Senior John Lee Creates Whitman’s Own Sitcom

"Saturdays" is the brainchild of Whitman student John Lee.

Megan Hearst

“Sitcom Saturdays” could be any sitcom. It’s premise has been explored many times before; a group of friends in college hang out together and get into shenanigans. It could be cliché if not for a two important aspects: all of the actors are current Whitman students and all of them are aware they’re in a sitcom. As a result, “Sitcom Saturdays” becomes a humorous parody of both the sitcom and everyday college life.

“Saturdays” is the brainchild of Film and Media Studies major senior John Lee. John Lee wanted to emulate the style of his favorite sitcoms, stating, “I wanted to try to blend traditional sitcom structure with the free form style of a college environment … I’ve always enjoyed that structure but have never seen anyone try to reproduce it outside of the high production multi-million dollar budget realm.”

The basic premise is that a group of friends, most of whom are members of Whitman’s Tau Kappa Epsilon (TKE) fraternity, attempt to create their own sitcom. The main cast is comprised of Whitman students sophomore James Leroux, sophomore Harrison Carter, sophomore Alden Glass and junior Valentina Lopez-Cortes, all of whom play fictionalized versions of themselves.

As the name suggests, the show is uploaded on Saturdays to youtube on John Lee’s channel, where he also posts vlogs and other projects. So far one full 14-minute episode of the sitcom and a few related clips have been posted. John Lee has been making his daily vlog for a while, and they inspired this project. “I wondered what it would be like if we tried to make a sitcom … also, I realized that I know some pretty entertaining people.”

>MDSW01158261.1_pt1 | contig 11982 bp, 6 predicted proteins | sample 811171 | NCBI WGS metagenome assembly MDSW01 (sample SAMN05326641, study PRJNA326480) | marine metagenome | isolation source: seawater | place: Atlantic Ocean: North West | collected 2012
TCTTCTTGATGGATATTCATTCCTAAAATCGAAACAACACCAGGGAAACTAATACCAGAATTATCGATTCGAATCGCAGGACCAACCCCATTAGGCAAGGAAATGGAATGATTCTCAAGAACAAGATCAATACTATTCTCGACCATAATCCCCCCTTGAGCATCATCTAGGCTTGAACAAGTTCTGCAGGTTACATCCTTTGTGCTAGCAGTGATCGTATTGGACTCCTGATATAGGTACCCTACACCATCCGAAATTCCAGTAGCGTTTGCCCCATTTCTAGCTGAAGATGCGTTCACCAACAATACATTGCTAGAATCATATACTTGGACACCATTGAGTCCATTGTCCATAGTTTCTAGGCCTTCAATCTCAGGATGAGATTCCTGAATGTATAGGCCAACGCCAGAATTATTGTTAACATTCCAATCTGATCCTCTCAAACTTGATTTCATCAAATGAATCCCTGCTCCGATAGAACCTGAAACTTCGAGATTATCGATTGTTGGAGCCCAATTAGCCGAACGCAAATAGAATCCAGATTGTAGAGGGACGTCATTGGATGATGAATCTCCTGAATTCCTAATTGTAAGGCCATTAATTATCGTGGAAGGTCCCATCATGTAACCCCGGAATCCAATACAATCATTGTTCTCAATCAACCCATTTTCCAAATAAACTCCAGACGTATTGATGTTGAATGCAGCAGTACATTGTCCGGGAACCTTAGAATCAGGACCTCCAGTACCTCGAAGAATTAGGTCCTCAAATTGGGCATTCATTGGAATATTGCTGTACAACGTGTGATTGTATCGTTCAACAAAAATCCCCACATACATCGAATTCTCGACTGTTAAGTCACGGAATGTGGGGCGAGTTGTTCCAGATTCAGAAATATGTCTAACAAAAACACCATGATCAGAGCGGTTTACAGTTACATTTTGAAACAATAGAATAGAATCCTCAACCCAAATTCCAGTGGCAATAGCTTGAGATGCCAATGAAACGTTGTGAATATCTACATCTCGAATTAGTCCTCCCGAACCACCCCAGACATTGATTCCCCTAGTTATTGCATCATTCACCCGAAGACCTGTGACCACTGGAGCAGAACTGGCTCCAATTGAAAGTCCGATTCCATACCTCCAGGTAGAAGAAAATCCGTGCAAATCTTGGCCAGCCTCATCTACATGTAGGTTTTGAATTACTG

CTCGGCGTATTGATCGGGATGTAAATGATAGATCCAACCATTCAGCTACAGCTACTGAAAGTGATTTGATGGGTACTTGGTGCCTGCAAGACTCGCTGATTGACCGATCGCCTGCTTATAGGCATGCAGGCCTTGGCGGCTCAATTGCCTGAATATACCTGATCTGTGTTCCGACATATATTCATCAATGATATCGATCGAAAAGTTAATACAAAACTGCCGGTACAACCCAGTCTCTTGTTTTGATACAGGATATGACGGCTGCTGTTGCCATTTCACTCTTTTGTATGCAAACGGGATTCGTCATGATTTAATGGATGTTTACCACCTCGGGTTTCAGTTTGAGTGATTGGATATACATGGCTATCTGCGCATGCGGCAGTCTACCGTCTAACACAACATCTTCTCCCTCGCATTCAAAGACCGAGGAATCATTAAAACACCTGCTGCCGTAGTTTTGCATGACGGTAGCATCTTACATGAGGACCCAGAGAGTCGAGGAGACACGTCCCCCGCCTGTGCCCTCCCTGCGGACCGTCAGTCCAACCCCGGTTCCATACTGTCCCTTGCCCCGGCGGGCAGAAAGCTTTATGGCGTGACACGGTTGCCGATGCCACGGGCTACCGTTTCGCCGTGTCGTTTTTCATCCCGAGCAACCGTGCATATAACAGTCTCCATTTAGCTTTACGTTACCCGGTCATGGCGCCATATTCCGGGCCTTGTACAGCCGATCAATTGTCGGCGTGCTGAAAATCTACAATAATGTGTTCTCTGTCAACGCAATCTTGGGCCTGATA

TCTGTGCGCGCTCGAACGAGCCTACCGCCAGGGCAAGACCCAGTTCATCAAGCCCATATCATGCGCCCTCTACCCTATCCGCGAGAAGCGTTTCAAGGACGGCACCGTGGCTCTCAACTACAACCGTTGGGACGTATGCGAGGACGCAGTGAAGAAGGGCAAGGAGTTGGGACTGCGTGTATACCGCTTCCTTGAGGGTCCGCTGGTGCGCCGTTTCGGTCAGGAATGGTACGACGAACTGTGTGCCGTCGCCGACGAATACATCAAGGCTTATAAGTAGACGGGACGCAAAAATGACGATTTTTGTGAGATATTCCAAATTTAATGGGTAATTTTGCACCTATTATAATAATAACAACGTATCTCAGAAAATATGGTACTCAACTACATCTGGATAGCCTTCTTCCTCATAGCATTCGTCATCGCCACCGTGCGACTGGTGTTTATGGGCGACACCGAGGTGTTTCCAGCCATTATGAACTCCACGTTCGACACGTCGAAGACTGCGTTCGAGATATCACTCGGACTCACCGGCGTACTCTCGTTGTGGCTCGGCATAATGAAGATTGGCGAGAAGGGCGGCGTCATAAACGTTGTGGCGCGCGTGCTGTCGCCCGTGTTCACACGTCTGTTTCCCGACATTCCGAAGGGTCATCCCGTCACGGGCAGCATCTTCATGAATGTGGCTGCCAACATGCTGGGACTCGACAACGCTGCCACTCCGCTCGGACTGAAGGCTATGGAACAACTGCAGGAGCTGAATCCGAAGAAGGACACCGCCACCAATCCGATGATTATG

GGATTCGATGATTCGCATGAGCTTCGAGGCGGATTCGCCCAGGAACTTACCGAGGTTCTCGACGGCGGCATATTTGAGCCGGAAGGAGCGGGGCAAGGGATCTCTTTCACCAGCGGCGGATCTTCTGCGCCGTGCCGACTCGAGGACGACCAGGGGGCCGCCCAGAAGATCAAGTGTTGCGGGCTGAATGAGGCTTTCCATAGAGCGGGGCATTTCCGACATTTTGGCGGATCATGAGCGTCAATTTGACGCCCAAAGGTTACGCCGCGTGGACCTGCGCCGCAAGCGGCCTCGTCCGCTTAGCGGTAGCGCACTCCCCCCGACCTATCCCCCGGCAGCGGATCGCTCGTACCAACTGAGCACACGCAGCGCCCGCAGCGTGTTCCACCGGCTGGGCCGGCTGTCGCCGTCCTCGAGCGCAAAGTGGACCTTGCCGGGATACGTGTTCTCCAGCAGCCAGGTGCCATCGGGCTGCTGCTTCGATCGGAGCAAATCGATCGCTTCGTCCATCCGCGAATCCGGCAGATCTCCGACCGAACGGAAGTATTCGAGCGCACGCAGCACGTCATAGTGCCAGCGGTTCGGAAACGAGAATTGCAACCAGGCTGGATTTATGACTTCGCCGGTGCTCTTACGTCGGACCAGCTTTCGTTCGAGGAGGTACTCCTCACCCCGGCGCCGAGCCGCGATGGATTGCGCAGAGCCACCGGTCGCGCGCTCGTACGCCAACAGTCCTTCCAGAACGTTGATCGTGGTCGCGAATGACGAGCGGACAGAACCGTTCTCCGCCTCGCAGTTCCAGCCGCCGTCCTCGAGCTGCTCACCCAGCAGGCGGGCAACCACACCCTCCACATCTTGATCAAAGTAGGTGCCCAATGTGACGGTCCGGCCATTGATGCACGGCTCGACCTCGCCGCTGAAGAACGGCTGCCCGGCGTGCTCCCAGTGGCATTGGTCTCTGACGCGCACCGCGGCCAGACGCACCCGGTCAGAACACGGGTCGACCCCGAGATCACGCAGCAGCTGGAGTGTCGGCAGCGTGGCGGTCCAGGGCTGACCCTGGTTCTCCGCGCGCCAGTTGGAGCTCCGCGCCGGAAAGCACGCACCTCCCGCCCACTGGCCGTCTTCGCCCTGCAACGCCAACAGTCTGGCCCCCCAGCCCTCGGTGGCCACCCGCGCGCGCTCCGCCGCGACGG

The show owes a lot of it’s style to modern single-camera, documentary-style sitcoms like “The Office” (as a matter of fact, the protagonists’ desire to make a show like “The Office” is a running gag throughout the first episode). Like “The Office,” “Saturdays” is extremely meta, all the characters are acutely aware that the on camera and are not afraid to acknowledge the absurdity of their situation. In one scene several of the friends try (and fail) to make a fake smoothie “for the sitcom,” in another, one of the characters, sophomore Max Sheffield, expresses his desire to be on the sitcom because “he always envisioned himself as the ‘Jim’ character.” Unlike the characters on your average sitcom, the whole cast of “Saturdays” knows they’re on a sitcom and are willing to play the part and it is this self-aware humor which grants the show it’s comedic spark.

Another aspect which makes the show unique is it’s willingness to acknowledge greater societal issues in a comedic context. One of the running jokes of the show is the lack of diversity, both among the main cast and on Whitman campus in general. One of the main issues the protagonists face is the difficulty of finding a non-white person for their cast. The group’s identities as “white dudes” are put into the spotlight. One of the main characters, James, jokes that the sitcom can find it’s funding from “other white dudes.” “Sitcom Saturdays” is not afraid to probe into the issues surrounding Whitman as well as the more humorous moments.

One of the most enjoyable aspects of “Sitcom Saturdays” is its familiarity. The students and the places they frequent are all recognizable. The struggles and triumphs are all too familiar. “Sitcom Saturdays” is a gleeful, collaborative effort between students, a group project which actually works.

“The show has gone from something that I thought might be just me and a few other friends to something that has over a dozen students involved in some capacity whether actors or production staff … I enjoy being able to work with so many talented and energetic people,” said Lee.

Lee’s show is undeniably and unabashedly Whitman. And that’s what makes it so fun to watch.